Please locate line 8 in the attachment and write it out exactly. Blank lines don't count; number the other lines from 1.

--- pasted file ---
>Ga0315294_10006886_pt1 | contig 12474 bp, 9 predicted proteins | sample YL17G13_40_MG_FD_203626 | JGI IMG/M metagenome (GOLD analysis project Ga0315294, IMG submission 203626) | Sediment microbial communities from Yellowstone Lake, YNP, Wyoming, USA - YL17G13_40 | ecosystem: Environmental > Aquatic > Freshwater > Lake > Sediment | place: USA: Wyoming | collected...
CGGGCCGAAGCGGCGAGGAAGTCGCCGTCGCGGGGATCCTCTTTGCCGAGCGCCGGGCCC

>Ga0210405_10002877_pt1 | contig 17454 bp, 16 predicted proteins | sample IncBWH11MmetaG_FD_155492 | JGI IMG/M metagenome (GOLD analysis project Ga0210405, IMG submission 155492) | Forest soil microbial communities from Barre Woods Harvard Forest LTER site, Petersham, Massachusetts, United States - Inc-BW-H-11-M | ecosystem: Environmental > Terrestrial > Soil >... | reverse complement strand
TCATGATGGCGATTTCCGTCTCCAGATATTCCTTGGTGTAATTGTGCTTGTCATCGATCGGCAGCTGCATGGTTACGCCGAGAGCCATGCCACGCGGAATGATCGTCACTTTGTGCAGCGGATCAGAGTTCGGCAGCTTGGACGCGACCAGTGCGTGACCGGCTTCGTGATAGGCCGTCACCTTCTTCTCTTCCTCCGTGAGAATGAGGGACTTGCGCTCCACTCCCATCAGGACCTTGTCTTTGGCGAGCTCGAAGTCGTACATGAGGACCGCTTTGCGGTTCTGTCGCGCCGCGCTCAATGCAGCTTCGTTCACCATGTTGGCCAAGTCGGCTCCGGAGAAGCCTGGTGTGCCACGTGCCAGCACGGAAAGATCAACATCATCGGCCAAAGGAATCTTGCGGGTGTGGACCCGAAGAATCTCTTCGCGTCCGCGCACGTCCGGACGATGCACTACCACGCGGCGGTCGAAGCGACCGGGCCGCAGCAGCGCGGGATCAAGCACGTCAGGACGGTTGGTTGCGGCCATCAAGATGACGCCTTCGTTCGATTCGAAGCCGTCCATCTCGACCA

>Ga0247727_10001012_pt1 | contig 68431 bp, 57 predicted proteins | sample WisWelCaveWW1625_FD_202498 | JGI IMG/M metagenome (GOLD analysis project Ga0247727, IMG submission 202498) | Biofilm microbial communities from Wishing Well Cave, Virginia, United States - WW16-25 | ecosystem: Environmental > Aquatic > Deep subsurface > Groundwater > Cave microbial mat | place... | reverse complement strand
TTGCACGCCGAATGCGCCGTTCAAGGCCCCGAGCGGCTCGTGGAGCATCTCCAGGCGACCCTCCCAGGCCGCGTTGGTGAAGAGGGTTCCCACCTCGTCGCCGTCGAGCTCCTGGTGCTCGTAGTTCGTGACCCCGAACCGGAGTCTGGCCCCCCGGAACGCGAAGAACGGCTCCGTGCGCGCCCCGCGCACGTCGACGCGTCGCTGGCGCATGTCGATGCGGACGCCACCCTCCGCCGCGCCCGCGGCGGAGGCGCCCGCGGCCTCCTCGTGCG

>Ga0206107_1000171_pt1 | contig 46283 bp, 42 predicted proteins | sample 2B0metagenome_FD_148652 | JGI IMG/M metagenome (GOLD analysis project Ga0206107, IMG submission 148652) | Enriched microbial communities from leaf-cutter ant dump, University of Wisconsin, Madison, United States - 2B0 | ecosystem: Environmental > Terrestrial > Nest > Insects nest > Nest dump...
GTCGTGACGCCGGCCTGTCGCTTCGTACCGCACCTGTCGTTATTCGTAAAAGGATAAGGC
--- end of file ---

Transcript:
GTCGTGACGCCGGCCTGTCGCTTCGTACCGCACCTGTCGTTATTCGTAAAAGGATAAGGC